study says...

New report challenges de Blasio’s strategy for upping diversity in specialized HSs

Students take an AP exam at Bronx Science, one of New York City's specialized high schools.

Replacing the city’s Specialized High School Admissions Test wouldn’t significantly increase the diversity of the eight sought-after schools that use it, and could exclude even more black students, according to a new report.

The report from the Research Alliance for New York City Schools challenges the rationale behind Mayor Bill de Blasio’s interest in replacing the exam with a broader set of admissions criteria as a way to increase the share of black and Hispanic students at the specialized high schools. In 2014, just 11 percent of the offers to those schools went to black and Hispanic students, though they made up about 70 percent of the city’s eighth graders.

“Maybe it was naive, but I thought if you switched to more holistic measures, it would diversify the admissions pool considerably,” said Sean Corcoran, a New York University researcher who co-wrote the report. “It turns out that students disproportionately offered admission to specialized high schools are the same students who get high scores on the state tests and get high grades.”

Supporters of the current admissions system have long pointed out that many of the city’s screened high schools, which look at factors like attendance and school grades when making admissions decisions, have a higher percentage of white students than the specialized schools. But there has been little information available about what would happen if Bronx Science, for example, switched to a similar system.

To find out, the researchers simulated admissions scenarios with varying combinations of state scores, school grades, and attendance criteria using Department of Education data from 2005 to 2013. Using those criteria instead of the test, the researchers found, would tip the scales in favor of girls, who made up just 42 percent of students in the specialized high schools in 2013-14. Nixing the test would also increase the share of white students and Hispanic students admitted, reduce the share of Asian students, and in some cases reduce the share of black students, too.

They also found that a little more than half of the students admitted under those rules were the same students admitted using the SHSAT, “suggesting there is considerable overlap in students who would be admitted under different rules.”

“While there are some changes under these new methods, it’s not that earth-shattering,” Corcoran said.

If the criteria were to change, though, many students would probably also change their behavior and focus their efforts on grades or attendance, something their findings can’t account for, the researchers note. Their simulations also don’t account for qualitative factors like essays that could be a part of a revamped admissions system.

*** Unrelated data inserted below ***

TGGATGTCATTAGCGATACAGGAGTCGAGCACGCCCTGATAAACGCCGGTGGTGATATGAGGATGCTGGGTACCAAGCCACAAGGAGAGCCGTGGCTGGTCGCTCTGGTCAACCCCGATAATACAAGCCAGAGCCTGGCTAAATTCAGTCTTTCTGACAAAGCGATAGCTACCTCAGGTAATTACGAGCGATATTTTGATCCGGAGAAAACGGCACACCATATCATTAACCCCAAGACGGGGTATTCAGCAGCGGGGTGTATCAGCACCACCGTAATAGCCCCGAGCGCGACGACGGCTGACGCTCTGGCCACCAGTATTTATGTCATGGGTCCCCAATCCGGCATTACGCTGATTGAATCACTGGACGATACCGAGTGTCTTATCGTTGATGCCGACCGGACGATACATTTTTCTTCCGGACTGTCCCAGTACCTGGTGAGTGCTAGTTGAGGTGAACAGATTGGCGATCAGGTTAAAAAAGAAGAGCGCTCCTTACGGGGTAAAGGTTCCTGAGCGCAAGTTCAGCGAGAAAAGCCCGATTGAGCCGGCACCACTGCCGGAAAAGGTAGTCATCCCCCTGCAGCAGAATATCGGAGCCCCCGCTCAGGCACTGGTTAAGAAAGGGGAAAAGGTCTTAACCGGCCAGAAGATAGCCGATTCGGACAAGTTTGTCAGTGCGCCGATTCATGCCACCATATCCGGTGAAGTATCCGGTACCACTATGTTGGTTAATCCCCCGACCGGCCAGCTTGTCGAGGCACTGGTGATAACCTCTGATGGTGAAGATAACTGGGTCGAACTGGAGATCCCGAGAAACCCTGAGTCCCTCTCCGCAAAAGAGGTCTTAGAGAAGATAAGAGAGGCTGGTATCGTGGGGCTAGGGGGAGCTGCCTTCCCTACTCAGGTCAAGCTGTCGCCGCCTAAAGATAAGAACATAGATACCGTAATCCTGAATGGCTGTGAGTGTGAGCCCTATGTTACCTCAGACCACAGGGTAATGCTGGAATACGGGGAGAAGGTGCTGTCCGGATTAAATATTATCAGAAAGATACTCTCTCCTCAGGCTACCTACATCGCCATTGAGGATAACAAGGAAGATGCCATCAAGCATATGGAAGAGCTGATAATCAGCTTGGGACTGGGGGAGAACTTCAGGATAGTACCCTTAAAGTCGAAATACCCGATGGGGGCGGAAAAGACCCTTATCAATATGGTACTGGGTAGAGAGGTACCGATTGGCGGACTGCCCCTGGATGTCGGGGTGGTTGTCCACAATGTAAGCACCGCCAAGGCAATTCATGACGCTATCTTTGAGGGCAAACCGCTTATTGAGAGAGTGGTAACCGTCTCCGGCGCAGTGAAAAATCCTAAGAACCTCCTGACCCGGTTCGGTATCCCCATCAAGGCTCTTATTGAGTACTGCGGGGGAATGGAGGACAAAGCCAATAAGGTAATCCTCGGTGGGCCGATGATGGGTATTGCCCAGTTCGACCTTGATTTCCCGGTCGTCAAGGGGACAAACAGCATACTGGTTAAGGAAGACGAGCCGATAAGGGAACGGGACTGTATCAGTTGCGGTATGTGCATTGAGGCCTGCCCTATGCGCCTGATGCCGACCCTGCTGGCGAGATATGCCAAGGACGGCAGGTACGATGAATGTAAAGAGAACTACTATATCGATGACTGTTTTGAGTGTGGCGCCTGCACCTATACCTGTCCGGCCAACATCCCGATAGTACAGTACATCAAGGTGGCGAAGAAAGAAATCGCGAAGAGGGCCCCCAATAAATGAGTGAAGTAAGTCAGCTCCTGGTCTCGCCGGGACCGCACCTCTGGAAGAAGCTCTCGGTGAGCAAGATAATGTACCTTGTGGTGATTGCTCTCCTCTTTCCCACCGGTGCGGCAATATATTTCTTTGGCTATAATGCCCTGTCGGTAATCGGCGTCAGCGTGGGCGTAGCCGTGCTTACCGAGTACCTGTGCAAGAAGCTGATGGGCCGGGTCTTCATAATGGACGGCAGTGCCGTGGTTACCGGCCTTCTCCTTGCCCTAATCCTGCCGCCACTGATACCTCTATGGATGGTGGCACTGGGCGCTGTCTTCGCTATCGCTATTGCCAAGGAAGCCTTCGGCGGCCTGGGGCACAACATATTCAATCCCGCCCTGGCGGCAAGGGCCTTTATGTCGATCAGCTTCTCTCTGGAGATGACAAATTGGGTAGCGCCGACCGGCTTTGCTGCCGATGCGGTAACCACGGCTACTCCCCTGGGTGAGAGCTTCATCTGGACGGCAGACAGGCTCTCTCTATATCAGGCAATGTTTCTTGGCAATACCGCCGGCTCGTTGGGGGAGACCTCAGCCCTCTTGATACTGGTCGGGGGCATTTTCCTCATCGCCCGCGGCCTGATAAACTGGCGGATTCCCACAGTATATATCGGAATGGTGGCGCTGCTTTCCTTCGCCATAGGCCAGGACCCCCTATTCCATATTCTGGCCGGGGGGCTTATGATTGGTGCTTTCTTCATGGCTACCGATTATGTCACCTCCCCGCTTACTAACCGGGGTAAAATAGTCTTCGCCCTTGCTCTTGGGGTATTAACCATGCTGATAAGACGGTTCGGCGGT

Still, the findings are clear enough to become a potential roadblock for the de Blasio administration’s effort to push admissions-policy changes. Even discussions of changes have provoked protests from a number of alumni groups and alarmed elected officials who represent neighborhoods with high proportions of Asian students. Meanwhile, state legislation addressing the issue — which would be necessary to change the admissions policies at three of the eight schools — has languished for years.

Just 6 percent of eighth graders who go through the high school admissions process get an offer from a specialized school, but those schools take up a disproportionate amount of the debate about admissions and enrollment because of the long records of schools like Stuyvesant and Brooklyn Tech of preparing students for success. If the central argument for eliminating the test turns out to be less than clear, support for sweeping changes could erode further.

“Today’s report highlights some significant challenges, but we remain committed to achieving our goal of having specialized high schools reflect the great diversity of our City,” department spokesman Harry Hartfield said in a statement.

Still, the report notes that there are other ways the city could help black and Hispanic students, girls, and members of other underrepresented groups claim more seats. Among students who scored equally high on state tests in seventh grade, students eligible for free lunch, girls, and Latino students are less likely to take the specialized high school test at all. And once they earn a seat at one of the schools, girls are 11 percentage points less likely to accept it.

Those numbers show that programs to encourage high achievers to prepare for and take the test could have a positive effect.

Hartfield said the city is continuing to analyze the data and expand access to free test prep. In December, officials told City Council members that they are asking all middle school guidance counselors to push the top 15 percent of their students to sign up for the SHSAT.

“We cannot have a dynamic where some of our greatest educational options are only available to people from certain backgrounds,” de Blasio said last year.

union power

Charter teachers won big in nation’s first strike. What now?

PHOTO: Yana Kunichoff / Chalkbeat
Teachers from Acero charter schools in Chicago protest stalled negotiations Oct. 24, 2018, as they readied to vote on authorizing a strike.